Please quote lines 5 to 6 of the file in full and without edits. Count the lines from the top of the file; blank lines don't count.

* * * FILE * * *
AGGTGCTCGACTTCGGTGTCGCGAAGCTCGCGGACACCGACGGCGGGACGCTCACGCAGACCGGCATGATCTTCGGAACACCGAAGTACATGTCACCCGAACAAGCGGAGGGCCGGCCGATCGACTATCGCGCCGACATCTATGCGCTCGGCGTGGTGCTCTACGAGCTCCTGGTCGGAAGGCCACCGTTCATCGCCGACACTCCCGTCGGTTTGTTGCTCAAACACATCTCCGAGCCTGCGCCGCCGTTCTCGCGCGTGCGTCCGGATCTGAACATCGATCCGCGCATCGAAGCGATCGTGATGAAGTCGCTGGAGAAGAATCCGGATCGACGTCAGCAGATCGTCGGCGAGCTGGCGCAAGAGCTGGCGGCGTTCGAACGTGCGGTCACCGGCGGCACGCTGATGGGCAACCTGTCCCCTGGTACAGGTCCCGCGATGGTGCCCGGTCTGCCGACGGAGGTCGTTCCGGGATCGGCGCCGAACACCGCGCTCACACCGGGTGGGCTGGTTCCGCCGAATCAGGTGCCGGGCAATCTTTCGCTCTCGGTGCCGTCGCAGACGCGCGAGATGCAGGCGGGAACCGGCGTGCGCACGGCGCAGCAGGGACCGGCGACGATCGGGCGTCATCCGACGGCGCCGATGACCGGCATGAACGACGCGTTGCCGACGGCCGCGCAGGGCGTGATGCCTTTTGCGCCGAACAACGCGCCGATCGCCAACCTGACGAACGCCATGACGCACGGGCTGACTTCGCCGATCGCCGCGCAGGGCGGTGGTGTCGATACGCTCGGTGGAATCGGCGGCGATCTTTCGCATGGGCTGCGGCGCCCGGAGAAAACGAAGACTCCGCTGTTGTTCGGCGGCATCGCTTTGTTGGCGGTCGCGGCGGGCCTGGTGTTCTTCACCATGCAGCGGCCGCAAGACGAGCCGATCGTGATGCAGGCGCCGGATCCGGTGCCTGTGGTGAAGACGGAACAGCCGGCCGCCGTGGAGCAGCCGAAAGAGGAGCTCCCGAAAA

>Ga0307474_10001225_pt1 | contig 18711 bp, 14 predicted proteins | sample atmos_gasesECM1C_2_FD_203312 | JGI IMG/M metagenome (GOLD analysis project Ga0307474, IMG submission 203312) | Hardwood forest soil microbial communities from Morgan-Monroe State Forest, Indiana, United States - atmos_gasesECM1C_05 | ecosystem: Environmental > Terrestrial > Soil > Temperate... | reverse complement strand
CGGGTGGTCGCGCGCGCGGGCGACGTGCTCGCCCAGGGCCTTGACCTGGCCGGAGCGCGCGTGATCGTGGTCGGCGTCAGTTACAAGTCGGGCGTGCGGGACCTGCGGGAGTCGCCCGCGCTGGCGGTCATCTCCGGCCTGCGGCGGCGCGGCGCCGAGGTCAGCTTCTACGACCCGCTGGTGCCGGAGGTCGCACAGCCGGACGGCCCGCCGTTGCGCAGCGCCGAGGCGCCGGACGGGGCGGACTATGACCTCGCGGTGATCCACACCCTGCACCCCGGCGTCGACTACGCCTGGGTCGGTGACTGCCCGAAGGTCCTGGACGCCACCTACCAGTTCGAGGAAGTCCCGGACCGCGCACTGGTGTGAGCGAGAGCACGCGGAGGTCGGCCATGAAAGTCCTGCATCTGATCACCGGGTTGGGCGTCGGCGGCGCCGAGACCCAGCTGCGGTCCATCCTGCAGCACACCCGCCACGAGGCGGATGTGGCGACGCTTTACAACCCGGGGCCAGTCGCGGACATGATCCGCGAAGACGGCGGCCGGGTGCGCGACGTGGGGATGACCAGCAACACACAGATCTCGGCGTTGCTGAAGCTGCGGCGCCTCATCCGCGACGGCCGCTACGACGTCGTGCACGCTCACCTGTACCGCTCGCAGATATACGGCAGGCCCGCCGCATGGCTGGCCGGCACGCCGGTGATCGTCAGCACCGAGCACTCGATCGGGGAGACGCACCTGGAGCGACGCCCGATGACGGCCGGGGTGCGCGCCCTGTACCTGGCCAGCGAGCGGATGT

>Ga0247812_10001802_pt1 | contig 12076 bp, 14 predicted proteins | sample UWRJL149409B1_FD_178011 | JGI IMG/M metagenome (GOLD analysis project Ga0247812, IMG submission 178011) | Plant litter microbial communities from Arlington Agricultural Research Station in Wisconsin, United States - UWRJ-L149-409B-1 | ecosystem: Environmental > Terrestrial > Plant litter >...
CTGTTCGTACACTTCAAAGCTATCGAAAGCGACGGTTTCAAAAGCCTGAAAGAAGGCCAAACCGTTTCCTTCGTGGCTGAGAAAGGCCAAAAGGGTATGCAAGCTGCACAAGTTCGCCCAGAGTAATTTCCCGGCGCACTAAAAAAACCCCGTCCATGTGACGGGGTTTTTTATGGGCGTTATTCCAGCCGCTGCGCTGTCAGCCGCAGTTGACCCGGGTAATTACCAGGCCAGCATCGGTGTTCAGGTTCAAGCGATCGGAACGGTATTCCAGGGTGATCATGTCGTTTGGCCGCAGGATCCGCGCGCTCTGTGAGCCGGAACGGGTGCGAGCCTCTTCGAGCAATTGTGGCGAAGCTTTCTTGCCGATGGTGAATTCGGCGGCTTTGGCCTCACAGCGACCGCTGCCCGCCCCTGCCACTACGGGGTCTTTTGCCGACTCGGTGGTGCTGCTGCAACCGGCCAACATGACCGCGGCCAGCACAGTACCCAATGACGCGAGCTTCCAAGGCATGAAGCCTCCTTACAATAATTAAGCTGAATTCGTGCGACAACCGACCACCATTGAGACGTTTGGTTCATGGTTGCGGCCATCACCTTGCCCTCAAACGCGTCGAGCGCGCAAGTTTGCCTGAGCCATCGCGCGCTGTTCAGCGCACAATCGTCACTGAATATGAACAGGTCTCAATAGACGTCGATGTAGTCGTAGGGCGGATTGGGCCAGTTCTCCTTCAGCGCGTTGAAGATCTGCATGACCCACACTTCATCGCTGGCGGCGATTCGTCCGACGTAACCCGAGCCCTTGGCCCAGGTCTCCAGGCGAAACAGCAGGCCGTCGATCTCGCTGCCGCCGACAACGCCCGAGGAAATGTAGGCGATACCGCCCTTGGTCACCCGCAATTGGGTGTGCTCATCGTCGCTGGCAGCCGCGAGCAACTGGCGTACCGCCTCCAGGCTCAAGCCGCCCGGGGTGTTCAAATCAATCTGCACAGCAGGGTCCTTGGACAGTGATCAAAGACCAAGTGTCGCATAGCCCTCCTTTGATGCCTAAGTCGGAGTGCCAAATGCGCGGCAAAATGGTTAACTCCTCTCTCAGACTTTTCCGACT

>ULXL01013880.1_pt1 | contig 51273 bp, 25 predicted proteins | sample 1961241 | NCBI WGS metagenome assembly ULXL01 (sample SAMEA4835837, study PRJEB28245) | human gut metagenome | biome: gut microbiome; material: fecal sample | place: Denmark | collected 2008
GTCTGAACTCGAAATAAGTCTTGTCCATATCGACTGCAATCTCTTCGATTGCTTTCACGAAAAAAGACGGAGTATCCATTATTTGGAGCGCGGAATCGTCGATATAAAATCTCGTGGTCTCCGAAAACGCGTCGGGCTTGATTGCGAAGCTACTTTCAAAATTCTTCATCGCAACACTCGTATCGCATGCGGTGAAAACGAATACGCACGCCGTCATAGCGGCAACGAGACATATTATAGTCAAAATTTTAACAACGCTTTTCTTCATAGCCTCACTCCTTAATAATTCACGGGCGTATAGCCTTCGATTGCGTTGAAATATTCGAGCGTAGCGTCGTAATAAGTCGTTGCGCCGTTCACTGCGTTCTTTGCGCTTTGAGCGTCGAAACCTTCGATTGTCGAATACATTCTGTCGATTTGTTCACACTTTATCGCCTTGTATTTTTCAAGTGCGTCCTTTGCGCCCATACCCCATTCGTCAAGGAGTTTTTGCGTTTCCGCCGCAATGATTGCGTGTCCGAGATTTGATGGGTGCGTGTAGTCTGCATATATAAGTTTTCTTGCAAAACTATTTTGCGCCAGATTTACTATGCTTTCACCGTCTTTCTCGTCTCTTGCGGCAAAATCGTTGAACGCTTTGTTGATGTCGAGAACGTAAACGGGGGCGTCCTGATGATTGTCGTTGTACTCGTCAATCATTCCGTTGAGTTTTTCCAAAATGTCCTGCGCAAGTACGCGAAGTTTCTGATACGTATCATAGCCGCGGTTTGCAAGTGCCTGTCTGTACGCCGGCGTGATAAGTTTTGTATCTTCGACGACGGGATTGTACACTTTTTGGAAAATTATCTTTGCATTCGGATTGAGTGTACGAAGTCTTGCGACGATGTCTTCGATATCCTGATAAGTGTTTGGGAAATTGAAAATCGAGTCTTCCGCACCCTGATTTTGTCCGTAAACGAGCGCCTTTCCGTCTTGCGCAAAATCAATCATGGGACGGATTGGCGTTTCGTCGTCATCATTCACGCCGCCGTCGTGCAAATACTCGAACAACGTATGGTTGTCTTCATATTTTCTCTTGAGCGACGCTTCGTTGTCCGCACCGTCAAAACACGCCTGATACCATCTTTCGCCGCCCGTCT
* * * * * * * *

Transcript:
CTGTTCGTACACTTCAAAGCTATCGAAAGCGACGGTTTCAAAAGCCTGAAAGAAGGCCAAACCGTTTCCTTCGTGGCTGAGAAAGGCCAAAAGGGTATGCAAGCTGCACAAGTTCGCCCAGAGTAATTTCCCGGCGCACTAAAAAAACCCCGTCCATGTGACGGGGTTTTTTATGGGCGTTATTCCAGCCGCTGCGCTGTCAGCCGCAGTTGACCCGGGTAATTACCAGGCCAGCATCGGTGTTCAGGTTCAAGCGATCGGAACGGTATTCCAGGGTGATCATGTCGTTTGGCCGCAGGATCCGCGCGCTCTGTGAGCCGGAACGGGTGCGAGCCTCTTCGAGCAATTGTGGCGAAGCTTTCTTGCCGATGGTGAATTCGGCGGCTTTGGCCTCACAGCGACCGCTGCCCGCCCCTGCCACTACGGGGTCTTTTGCCGACTCGGTGGTGCTGCTGCAACCGGCCAACATGACCGCGGCCAGCACAGTACCCAATGACGCGAGCTTCCAAGGCATGAAGCCTCCTTACAATAATTAAGCTGAATTCGTGCGACAACCGACCACCATTGAGACGTTTGGTTCATGGTTGCGGCCATCACCTTGCCCTCAAACGCGTCGAGCGCGCAAGTTTGCCTGAGCCATCGCGCGCTGTTCAGCGCACAATCGTCACTGAATATGAACAGGTCTCAATAGACGTCGATGTAGTCGTAGGGCGGATTGGGCCAGTTCTCCTTCAGCGCGTTGAAGATCTGCATGACCCACACTTCATCGCTGGCGGCGATTCGTCCGACGTAACCCGAGCCCTTGGCCCAGGTCTCCAGGCGAAACAGCAGGCCGTCGATCTCGCTGCCGCCGACAACGCCCGAGGAAATGTAGGCGATACCGCCCTTGGTCACCCGCAATTGGGTGTGCTCATCGTCGCTGGCAGCCGCGAGCAACTGGCGTACCGCCTCCAGGCTCAAGCCGCCCGGGGTGTTCAAATCAATCTGCACAGCAGGGTCCTTGGACAGTGATCAAAGACCAAGTGTCGCATAGCCCTCCTTTGATGCCTAAGTCGGAGTGCCAAATGCGCGGCAAAATGGTTAACTCCTCTCTCAGACTTTTCCGACT

>ULXL01013880.1_pt1 | contig 51273 bp, 25 predicted proteins | sample 1961241 | NCBI WGS metagenome assembly ULXL01 (sample SAMEA4835837, study PRJEB28245) | human gut metagenome | biome: gut microbiome; material: fecal sample | place: Denmark | collected 2008